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December 2010

Do You Really Own That Software You Bought?

Vernor V. Autodesk No.

09-35969 (Sept. 10, 2010) Ninth Circuit, Court of Appeals

The Facts:

Tim Vernor purchased copies of Autodesk software from CTA. Vernor never opened the software packets or installed the software on his computer. Instead, he attempted to resell the software on eBay. Autodesk repeatedly filed take-down notices with eBay claiming that Vernor's attempted sales infringed its copyright. Eventually, Vernor's eBay account was suspended.

Vernor brought a declaratory action against Autodesk arguing that his re-sale of the software was protected by the "first sale doctrine". Basically, he argued that since he had purchased the software, he was free to re-sell it to others. The District Court agreed.

Autodesk appealed. Importantly, CTA had bought a cheap upgrade to the software (while selling their non-upgraded version to Vernor). Autodesk was trying to prevent a re-sell market from developing in non-upgraded versions of its software.

The Law:

The first sale doctrine allows the owners of copyrighted works the right to re-sell those works. After a copyright owner has sold their works to a first purchaser, the copyright owner can not stop the first purchaser from reselling the work to a second purchaser.

However, the first sale doctrine only applies to an owner of the work. It does not apply to a licensee.


The appeal court held that the software was not sold, but merely licensed from Autodesk to Vernor. As a result, Vernon was not an owner of the software. Therefore, he could not invoke the first sale doctrine. As a result, Autodesk succeeded in preventing Vernon from reselling the software (even though Vernon had purchased it and had never opened it or used it).

The court reached this decision by considering: (1) whether the copyright owner specifies that the user is granted a license; (2) whether the copyright owner significantly restricts the user's ability to transfer the software; and (3) whether the copyright owner imposes significant use restrictions. The court found that Autodesk's software license met all three of these conditions.

Specifically, the court noted that the software license specifically stated that Autodesk retained title to all copies; and only gives the customer a "nontransferable license to use" the software. This license also prohibited customers from renting, leasing or transferring the software without Autodesk's consent, and from electronically or physically transferring the software out of the western hemisphere.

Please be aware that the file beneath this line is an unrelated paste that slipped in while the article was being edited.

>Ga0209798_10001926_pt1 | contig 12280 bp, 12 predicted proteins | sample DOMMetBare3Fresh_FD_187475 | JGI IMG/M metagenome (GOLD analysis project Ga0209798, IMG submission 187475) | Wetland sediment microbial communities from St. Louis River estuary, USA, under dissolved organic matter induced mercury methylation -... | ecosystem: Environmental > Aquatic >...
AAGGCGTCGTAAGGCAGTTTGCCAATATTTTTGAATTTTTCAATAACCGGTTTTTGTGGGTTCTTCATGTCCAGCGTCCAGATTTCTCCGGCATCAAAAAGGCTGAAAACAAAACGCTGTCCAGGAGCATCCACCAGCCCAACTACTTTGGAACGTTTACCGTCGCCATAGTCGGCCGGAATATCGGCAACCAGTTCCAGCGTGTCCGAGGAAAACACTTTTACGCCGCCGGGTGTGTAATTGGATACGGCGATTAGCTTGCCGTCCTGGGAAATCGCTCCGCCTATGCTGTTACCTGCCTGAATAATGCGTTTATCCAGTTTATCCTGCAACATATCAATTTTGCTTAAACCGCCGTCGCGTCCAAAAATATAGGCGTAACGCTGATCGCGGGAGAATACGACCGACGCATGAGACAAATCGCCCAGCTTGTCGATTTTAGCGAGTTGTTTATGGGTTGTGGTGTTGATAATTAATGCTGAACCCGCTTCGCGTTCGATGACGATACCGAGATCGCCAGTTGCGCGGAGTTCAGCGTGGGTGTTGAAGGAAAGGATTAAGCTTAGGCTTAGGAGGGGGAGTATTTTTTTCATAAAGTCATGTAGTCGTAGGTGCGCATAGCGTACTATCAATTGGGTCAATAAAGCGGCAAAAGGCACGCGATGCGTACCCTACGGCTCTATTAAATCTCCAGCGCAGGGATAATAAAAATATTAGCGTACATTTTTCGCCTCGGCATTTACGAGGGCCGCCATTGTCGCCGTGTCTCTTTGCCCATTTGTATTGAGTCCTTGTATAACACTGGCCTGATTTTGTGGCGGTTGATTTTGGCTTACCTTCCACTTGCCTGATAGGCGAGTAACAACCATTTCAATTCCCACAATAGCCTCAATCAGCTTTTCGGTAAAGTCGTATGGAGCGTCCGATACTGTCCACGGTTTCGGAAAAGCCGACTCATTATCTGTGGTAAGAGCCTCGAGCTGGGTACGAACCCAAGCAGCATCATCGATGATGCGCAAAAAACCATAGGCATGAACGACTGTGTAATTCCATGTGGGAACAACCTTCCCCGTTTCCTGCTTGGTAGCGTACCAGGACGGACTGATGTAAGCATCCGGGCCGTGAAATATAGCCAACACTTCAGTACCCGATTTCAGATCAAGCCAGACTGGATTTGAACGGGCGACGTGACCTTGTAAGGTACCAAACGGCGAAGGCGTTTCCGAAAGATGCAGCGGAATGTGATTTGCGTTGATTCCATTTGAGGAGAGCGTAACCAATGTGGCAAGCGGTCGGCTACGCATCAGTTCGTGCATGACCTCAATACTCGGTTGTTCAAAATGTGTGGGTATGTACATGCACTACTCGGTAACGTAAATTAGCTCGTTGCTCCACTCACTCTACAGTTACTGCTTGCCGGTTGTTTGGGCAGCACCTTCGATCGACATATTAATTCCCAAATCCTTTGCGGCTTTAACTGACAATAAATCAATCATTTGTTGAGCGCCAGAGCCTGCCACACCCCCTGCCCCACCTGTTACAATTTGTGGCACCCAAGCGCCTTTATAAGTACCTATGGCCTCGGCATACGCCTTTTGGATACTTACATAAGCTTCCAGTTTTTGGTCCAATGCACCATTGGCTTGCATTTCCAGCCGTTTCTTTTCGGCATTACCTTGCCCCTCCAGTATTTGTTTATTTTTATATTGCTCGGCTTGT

Moreover, Autodesk took measures to enforce these license requirements.  Autodesk assigns a serial number to each copy of the software, and tracks registered licensees. Autodesk also requires customers to input "activation codes" to use the software (after Autodesk confirms that the product serial number is authentic and is not registered to a different customer).


This case alerts us to the degree with which software creators can limit the ability of purchasers to resell their software. How far can this be extended with a strong software license? What about a laptop that comes with software pre-installed? Does the purchaser of the laptop have the automatic right to resell it with all of its software? Maybe not always.

Could this case also have implications beyond software? For example, could an audio CD or DVD manufacturer label their CDs and DVDs as being "licensed for personal use only" and thus prevent a person from re-selling them? Could the manufacturers of an electronic book reader claim that the purchaser doesn't own the books on the reader, but are merely licensed to view them? Can you re-sell your Kindle™ that's loaded with books at your garage sale? (In July 2009, Amazon actually remotely deleted copies of George Orwell's "1984" from their Kindle devices. This was because Amazon found out it had acquired the book from a company that did not have title to it. Again, do you own the books on your Kindle™ or does Amazon?)

Time will tell what will happen next. Two other cases to watch are UMG Recordings v. Agusto (08-55988, Ninth Circuit Court of Appeals) and MYD Industries v. Blizzard Entertainment (09-15932 and 09-16044, Ninth Circuit Court of Appeals). UMG Recordings deals with the right to resell promotional audio CDs that are given to radio stations. MYD Industries asks whether players of an on-line multi-role player computer game own or license the copies of the software they are using. How will these cases be decided under this new three prong test? We will be following these cases closely

Intellectual Property

David R. Heckadon

Intellectual Property